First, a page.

By this (by Jesus doing this) will (by fulfilling God’s purpose), we have been sanctified   through the offering (that’s sacrifice language) of the body of Jesus Christ once for all. (Hebrews 10:10)

Now Paul uses the term sanctified in a little bit different way.  He uses it as a little bit more of a process.  You can tell by just the verb tenses something happens.  But the writer of Hebrews consistently uses sanctified as something that happens at a moment in time, the moment we’re saved, much like justified.  In that moment we are set apart for God as God’s children.  The verb tenses tell us that clearly. So by what Jesus has done, we have been sanctified.  How did that happen?  Through the offering of the body of Jesus Christ once for all. 

Now this is in contrast to this idea of sacrifices being offered continually day after day, week after week, year after year.  They were just a shadow; they were just a picture.  They couldn’t ultimately remove sin.  They were just a reminder that, “This is our problem,” and, “This is the solution.”  But when Jesus came as the fulfillment, Jesus sacrificed Himself once for all.  The debt was ultimately paid by the once for all death of Christ.  Verse 11: 

Every priest stands daily ministering and offering time after time the same sacrifices, which can never take away sins  (Hebrews 10:11) 

Again, the old covenant system was not intended to do that.  You can’t ask it to do something God didn’t intend for it to do.  The priest stood because the work was never done. They were continually offering the sacrifices because people were continually sinning.  It talked about this all the way back in chapter one.  But what’s unique about Jesus?  Verse 12: 

…but He (Christ), having offered one sacrifice for sins for all time, SAT DOWN AT THE RIGHT HAND OF GOD  (Hebrews 10:12)

As a result of the work being completed, Jesus himself, hanging on the cross uttered, “Tetelestai!” It’s an accounting term and means “paid in full”.  Sins past, present and future are paid for in the once for all time death of Christ.  Therefore, He sat down at the right hand of God.  Verse 13: 

…waiting from that time onward UNTIL HIS ENEMIES BE MADE A FOOTSTOOL FOR HIS FEET  (Hebrews 10:13)

In other words, the next time He stands up—figuratively speaking—will be to return and to gather His children and usher them into their ultimate salvation, and all the wicked will be destroyed.  Verse 14: 

For by one offering He has perfected (so He did what the law, what the old covenant could never do) for all time those who are sanctified (set apart, those who receive His gift of salvation)  (Hebrews 10:14)

You remember the writer of Hebrews talked about how God made this promise that this payment would be made once for all time, and for all eternity it would be sufficient.  As a matter of fact, we were told earlier in Hebrews, He both promises and made an oath that as long as Jesus lives as the ultimate high priest, the payment for sin would be sufficient forever…forever!  We may set our conscience at ease, because we are truly, really, and accepted in him. “He has perfected for ever them that are sanctified.” Those who are “perfected,” that is, “sanctified” or set apart, have been declared “free from the guilt of sin”. That’s what He just said.  Verse 15: 

And the Holy Spirit also testifies to us; (meaning this is also written in the Scripture), for after saying, “THIS IS THE COVENANT (the new covenant) THAT I WILL MAKE WITH THEM AFTER THOSE DAYS, SAYS THE LORD: I WILL PUT MY LAWS UPON THEIR HEART, AND ON THEIR MIND I WILL WRITE THEM,” He then says, “AND THEIR SINS AND THEIR LAWLESS DEEDS I WILL REMEMBER NO MORE.” (Hebrews 10:16-17)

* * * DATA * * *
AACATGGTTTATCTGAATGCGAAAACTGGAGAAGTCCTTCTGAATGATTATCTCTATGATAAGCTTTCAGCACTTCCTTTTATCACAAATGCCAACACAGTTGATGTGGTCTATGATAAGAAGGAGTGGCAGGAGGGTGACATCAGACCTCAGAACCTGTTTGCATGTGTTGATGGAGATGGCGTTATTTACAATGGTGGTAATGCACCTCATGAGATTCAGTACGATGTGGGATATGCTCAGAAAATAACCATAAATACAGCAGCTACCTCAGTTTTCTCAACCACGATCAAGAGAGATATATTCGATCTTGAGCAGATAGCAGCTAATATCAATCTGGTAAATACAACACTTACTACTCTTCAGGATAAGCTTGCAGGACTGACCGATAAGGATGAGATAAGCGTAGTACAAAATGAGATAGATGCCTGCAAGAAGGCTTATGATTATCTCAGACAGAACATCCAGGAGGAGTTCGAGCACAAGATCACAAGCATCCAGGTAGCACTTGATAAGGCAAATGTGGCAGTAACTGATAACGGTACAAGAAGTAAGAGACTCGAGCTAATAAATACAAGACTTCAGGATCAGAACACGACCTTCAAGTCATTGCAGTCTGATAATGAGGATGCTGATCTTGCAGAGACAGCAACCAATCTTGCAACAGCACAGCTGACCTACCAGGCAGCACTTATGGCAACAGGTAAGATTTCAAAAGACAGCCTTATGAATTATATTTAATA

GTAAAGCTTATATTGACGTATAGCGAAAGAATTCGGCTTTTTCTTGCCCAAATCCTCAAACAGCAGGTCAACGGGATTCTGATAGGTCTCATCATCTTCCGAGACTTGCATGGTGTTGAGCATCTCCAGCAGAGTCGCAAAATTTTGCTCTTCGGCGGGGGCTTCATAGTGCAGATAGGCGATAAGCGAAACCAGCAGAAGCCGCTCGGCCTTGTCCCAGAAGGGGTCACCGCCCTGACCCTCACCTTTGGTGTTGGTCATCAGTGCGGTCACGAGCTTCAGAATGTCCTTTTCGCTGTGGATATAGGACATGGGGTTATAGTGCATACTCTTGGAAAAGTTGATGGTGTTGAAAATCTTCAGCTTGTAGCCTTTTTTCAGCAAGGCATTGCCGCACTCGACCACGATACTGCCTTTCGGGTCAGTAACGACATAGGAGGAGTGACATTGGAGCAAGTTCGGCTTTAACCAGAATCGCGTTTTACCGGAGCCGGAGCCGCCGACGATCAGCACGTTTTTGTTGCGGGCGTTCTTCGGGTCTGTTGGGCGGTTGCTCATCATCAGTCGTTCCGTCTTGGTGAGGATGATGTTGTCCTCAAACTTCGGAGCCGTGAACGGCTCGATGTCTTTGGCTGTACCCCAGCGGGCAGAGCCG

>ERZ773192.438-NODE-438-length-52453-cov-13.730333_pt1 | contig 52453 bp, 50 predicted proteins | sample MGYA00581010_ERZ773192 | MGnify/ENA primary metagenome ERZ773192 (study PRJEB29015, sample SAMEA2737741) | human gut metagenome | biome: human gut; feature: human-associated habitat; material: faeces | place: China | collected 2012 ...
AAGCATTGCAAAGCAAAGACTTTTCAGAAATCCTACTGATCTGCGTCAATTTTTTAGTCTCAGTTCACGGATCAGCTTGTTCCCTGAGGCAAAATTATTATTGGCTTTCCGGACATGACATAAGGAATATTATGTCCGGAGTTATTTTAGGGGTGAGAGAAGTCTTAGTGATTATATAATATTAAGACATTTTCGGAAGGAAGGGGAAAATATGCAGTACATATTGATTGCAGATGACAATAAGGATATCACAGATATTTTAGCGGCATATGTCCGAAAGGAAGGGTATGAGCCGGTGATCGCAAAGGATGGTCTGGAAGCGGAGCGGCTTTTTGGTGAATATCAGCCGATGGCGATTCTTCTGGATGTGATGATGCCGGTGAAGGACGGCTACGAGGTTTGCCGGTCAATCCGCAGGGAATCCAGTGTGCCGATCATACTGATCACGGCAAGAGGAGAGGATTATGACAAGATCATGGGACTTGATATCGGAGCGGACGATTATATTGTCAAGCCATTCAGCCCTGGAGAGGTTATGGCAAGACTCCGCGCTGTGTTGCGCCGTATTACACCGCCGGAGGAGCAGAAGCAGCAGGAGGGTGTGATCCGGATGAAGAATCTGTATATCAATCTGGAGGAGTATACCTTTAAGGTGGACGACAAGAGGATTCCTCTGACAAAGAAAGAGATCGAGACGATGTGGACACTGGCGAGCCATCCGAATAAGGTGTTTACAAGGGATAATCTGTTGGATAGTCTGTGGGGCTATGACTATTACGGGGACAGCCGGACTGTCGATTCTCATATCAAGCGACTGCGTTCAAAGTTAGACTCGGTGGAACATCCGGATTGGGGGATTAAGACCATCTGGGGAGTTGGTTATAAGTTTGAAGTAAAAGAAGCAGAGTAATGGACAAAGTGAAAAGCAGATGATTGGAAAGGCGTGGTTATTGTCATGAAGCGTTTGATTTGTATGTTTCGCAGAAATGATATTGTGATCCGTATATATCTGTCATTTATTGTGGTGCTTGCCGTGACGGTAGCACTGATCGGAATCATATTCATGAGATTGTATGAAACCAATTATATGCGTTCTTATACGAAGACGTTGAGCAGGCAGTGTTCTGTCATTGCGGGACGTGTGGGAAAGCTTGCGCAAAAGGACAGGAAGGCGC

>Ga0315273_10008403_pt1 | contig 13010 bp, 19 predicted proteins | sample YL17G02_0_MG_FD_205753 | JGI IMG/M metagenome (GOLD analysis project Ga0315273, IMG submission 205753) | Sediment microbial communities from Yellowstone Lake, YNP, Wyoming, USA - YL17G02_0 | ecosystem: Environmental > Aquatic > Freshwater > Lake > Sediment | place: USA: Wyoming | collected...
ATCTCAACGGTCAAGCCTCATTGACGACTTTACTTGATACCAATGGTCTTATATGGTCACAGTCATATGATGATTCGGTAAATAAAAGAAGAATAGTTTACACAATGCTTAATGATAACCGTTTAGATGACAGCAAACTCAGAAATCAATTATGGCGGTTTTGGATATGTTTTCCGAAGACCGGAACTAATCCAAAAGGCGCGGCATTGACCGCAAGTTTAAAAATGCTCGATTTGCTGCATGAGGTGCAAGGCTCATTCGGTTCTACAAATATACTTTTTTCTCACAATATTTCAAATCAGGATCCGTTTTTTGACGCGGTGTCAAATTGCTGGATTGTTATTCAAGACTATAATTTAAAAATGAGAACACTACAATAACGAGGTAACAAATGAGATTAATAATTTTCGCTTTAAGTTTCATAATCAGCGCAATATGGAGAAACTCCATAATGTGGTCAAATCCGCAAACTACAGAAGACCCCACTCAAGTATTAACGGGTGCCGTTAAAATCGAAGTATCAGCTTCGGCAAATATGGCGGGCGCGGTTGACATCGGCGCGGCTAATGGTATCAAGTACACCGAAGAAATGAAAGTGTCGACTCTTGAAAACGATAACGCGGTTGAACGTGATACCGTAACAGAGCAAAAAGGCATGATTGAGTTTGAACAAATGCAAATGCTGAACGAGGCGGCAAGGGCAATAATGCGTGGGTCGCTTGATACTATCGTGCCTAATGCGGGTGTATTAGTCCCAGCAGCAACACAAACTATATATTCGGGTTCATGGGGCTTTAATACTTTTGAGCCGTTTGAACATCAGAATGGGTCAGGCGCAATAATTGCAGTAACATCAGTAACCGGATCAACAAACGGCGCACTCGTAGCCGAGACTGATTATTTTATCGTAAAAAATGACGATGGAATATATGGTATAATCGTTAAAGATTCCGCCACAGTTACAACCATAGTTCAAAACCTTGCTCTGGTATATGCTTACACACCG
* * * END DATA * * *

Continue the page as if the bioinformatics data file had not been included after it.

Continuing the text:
So again it’s a quote from Jeremiah 31.  He quoted a little bit more of this passage in Chapter 8.  When we were in Chapter 8, He said, “The old covenant is obsolete.  It’s been replaced by a new covenant,” which He said, “is a better covenant because it’s built on better promises that gives us a better hope.”  There were four better promises that He identified.   

Number one was the reality that as a result of what Jesus had done, we would be transformed from the inside out.  It would no longer be this external thing as it had been in the old covenant, but this would be an internal transformation.  We would be born again.  We would be made a new creation in Christ, which he alludes to again here in Chapter 10. 

The second promise was that there would be an intimacy in this relationship that was unimaginable in the old covenant.  You remember when Jesus died, the veil that separated the Holy of Holies was torn in two, symbolic of the fact that now we as the people of God could enter directly into the presence of God.  People in the old covenant were separated from the presence of God by multiple layers.  It was just unimaginable to them that it would be possible for sinful men and women to actually, themselves enter the presence of God.  That’s the better promise; that’s the better hope that we now as people whose sins have been forgiven, can have an intimate personal relationship with God. 

The third promise was that access to God is available to everyone.  There is no priestly class to go through.  There is nobody more than or less than.  It doesn’t matter who you are.  It doesn’t matter what you’ve done.  It doesn’t matter if you’re rich or poor.  It doesn’t matter if you’re black or white.  It doesn’t matter if you’re a really good person or you’re just the vilest sinner in the room.  It doesn’t matter!  The sin debt has been paid, and He offers the forgiveness of sin to anyone who chooses to receive it.   

The fourth promise upon which all this was built was the reminder that on the basis of the death, burial, and resurrection of Jesus, the long-awaited death that would be necessary to pay for sin had been made and that, as a result of that, we stand before a holy God forgiven!  The Day of Judgment is no longer a day of terror, but a wonderful celebration as God invites us in as His children to experience His paradise forever.  Not on the basis of religion…not on the basis of good works…not on the basis of ritual Sabbath observance in the last days or anything we have done, but simply on the fact that Jesus paid the debt of sin once for all and offers the complete payment for sin now and forever to anyone who chooses to receive it by faith.  Verse 18: